December 19, 2003
Jonathan G. Katz
Re: File No. S7-19-03
Dear Mr. Katz:
On behalf of ConocoPhillips, a Delaware corporation with assets of $81 billion and approximately 38,000 employees worldwide, I appreciate this opportunity to provide comments on the Securities and Exchange Commission ("SEC") proposal to require companies to include shareholder nominees for director in company proxy materials under certain circumstances (the "Proposed Rules").
ConocoPhillips has long been a strong supporter of good corporate governance. We supported enactment of the Sarbanes-Oxley Act of 2002, and we appreciate the SEC's efforts to implement the Act. We also support the newly revised New York Stock Exchange and NASDAQ Stock Market, Inc. corporate governance listing standards, which we believe will foster sound corporate governance. At ConocoPhillips, we already are implementing strengthened independence requirements for our directors; maintaining fully independent audit, compensation and nominating committees; specifying committee responsibilities in written committee charters; enhancing director/shareholder communications; and implementing company codes of ethics and corporate governance principles, among other things.
Based on our experience, we believe that the Proposed Rules will not represent an improvement in corporate governance. Instead, they will result in divisive, contested director elections and the consequent need to expend significant corporate resources in support of board-nominated candidates. They also could lead to the nomination and election of "special interest directors" who further the agendas of the shareholders who nominated them, rather than the interests of all shareholders and the company's long-term business objectives. Moreover, the Proposed Rules could lead to the creation of divisive boards that have difficulty functioning well as a team. Such management by referendum could stifle the innovation that is an essential characteristic of American business.
For all of these reasons, we oppose the adoption of the Proposed Rules. Instead, we believe that the SEC should permit the significant corporate governance reforms enacted by Congress, the SEC, the NYSE and NASDAQ to become fully operational. If the SEC nevertheless proceeds to consider adoption of the Proposed Rules, we strongly urge it to consider significant modifications in the rules to better accord with the SEC's stated intent of targeting a small number of unresponsive companies. As proposed, the rules would impact many U.S. public companies - regardless of their corporate governance practices or their responsiveness to shareholders. In particular, the trigger based on a majority-vote shareholder proposal to activate shareholder access would apply to any company, not merely those companies that have failed to respond to shareholder concerns. In addition, the possible third trigger discussed in the release, a company's failure to implement a majority-vote shareholder proposal, also would apply to any company and does not take into account the board's fiduciary duty when considering its response to a shareholder proposal.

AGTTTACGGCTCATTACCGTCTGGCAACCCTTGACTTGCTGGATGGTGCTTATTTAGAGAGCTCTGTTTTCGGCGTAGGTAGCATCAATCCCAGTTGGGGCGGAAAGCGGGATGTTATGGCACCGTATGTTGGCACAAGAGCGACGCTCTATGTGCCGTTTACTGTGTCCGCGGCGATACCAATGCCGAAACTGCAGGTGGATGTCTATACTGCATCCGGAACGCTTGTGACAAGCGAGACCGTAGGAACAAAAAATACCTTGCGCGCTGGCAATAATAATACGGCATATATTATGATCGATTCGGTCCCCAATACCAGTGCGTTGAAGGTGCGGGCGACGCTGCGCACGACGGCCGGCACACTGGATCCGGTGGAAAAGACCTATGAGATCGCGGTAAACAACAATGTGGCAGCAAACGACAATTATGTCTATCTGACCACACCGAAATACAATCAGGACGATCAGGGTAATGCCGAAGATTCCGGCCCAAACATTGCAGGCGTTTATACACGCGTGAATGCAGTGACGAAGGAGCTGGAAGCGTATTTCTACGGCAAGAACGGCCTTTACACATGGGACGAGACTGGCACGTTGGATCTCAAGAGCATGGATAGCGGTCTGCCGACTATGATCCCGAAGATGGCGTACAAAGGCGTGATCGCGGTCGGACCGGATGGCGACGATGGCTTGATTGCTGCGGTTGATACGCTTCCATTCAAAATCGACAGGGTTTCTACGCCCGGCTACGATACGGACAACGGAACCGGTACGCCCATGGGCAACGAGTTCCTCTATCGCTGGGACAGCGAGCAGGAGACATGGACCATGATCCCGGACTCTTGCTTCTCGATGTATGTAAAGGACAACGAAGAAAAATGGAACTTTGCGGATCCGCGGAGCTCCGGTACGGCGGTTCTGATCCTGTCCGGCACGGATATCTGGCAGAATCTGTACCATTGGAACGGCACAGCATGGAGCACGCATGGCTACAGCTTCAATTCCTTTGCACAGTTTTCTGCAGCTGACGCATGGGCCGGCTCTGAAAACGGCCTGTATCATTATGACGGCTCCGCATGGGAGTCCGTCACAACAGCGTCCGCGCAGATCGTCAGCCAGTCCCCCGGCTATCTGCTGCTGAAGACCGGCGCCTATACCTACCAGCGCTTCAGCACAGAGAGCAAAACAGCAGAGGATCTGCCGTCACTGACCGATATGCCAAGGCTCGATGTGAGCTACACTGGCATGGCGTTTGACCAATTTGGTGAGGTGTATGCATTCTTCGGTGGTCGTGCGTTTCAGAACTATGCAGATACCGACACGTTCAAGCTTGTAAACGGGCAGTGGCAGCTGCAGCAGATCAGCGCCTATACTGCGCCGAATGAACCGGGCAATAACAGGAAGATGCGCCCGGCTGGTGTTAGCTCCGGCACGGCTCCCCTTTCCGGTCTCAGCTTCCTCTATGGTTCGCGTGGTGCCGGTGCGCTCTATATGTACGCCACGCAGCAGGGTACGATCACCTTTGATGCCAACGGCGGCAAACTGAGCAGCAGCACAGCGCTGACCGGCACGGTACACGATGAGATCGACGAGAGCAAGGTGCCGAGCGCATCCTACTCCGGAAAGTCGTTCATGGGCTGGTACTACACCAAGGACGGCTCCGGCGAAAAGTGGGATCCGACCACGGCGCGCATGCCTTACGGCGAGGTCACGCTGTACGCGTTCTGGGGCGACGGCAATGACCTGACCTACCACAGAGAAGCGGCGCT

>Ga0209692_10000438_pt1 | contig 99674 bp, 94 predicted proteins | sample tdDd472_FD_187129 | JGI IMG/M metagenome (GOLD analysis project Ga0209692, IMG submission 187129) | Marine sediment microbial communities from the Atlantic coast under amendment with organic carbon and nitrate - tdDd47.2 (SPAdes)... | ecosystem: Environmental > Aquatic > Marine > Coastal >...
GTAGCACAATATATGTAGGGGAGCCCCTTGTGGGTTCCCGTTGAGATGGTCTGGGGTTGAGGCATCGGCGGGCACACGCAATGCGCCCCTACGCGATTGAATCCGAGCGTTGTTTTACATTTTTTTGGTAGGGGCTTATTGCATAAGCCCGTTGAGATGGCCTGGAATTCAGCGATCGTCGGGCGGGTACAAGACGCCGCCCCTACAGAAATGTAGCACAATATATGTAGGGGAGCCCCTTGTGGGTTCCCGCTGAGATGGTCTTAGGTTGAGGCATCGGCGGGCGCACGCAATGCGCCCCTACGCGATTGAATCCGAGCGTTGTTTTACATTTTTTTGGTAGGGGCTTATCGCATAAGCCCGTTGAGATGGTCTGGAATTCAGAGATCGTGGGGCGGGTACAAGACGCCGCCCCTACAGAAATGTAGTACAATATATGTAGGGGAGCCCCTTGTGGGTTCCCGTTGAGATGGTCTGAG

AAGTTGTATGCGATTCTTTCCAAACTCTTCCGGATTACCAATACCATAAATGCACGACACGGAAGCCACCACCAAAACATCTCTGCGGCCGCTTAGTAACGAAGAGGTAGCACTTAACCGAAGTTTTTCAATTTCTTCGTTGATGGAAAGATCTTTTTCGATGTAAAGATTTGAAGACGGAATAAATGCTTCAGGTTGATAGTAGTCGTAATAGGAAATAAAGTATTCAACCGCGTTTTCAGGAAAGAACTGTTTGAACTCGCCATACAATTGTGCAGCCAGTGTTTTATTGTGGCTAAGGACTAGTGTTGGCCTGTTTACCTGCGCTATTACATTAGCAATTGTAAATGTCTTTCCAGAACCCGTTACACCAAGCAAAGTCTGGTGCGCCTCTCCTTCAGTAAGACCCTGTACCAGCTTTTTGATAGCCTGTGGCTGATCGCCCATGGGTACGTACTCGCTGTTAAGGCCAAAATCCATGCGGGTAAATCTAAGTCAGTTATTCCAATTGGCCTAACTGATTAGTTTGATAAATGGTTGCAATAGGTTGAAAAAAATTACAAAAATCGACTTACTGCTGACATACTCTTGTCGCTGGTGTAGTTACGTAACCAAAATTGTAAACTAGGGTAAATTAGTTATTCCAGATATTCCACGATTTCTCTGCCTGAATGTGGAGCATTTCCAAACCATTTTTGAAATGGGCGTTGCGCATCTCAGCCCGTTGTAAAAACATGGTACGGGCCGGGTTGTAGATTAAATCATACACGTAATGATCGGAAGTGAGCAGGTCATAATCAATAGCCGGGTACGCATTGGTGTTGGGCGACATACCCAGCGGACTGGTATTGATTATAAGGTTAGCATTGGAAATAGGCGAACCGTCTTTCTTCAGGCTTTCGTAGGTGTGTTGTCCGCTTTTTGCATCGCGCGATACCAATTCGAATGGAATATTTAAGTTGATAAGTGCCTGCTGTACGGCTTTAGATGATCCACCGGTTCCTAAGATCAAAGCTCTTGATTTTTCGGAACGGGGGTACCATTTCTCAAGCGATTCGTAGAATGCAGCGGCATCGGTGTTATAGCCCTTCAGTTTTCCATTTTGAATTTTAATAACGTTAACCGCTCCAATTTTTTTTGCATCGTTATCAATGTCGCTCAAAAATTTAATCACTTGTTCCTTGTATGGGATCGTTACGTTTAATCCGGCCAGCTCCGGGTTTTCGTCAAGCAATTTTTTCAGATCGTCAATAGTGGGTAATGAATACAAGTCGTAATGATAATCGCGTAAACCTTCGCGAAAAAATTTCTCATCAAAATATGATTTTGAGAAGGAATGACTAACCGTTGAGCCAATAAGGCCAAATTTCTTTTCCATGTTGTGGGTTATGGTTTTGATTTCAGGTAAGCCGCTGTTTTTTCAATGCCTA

Finally, the Proposed Rules do not adequately consider the realities of the proxy process, including the considerable influence of proxy voting guidelines of institutional investors and Institutional Shareholder Services ("ISS"). It is likely that ISS, as well as many institutional investors, will revise their proxy voting guidelines to support shareholder access proposals, and many shareholders will vote in favor of such proposals at all companies, if for no other reason than to make access available in case a company is not responsive in the future. If access to company proxy materials is to be required, the SEC must revise the Proposed Rules to account for these realities and to target only those companies where shareholders have not had adequate access to an effective proxy process.
In conclusion, we urge the SEC to permit the existing corporate governance reforms to work before proceeding with the Proposed Rules. If, however, the SEC determines to move forward with the Proposed Rules, we believe the rules should be significantly modified to address the concerns outlined above. Finally, we urge the SEC to extend the comment period for the Proposed Rules, as we believe the existing 60-day comment period is insufficient for interested parties to comprehensively review, comment and provide requested information on the Proposed Rules.
Thank you for considering our concerns. If you would like to discuss these comments or any other issue, please do not hesitate to contact me at 281-293-2755.
cc: Hon. William H. Donaldson, Chairman, U.S. Securities and Exchange Commission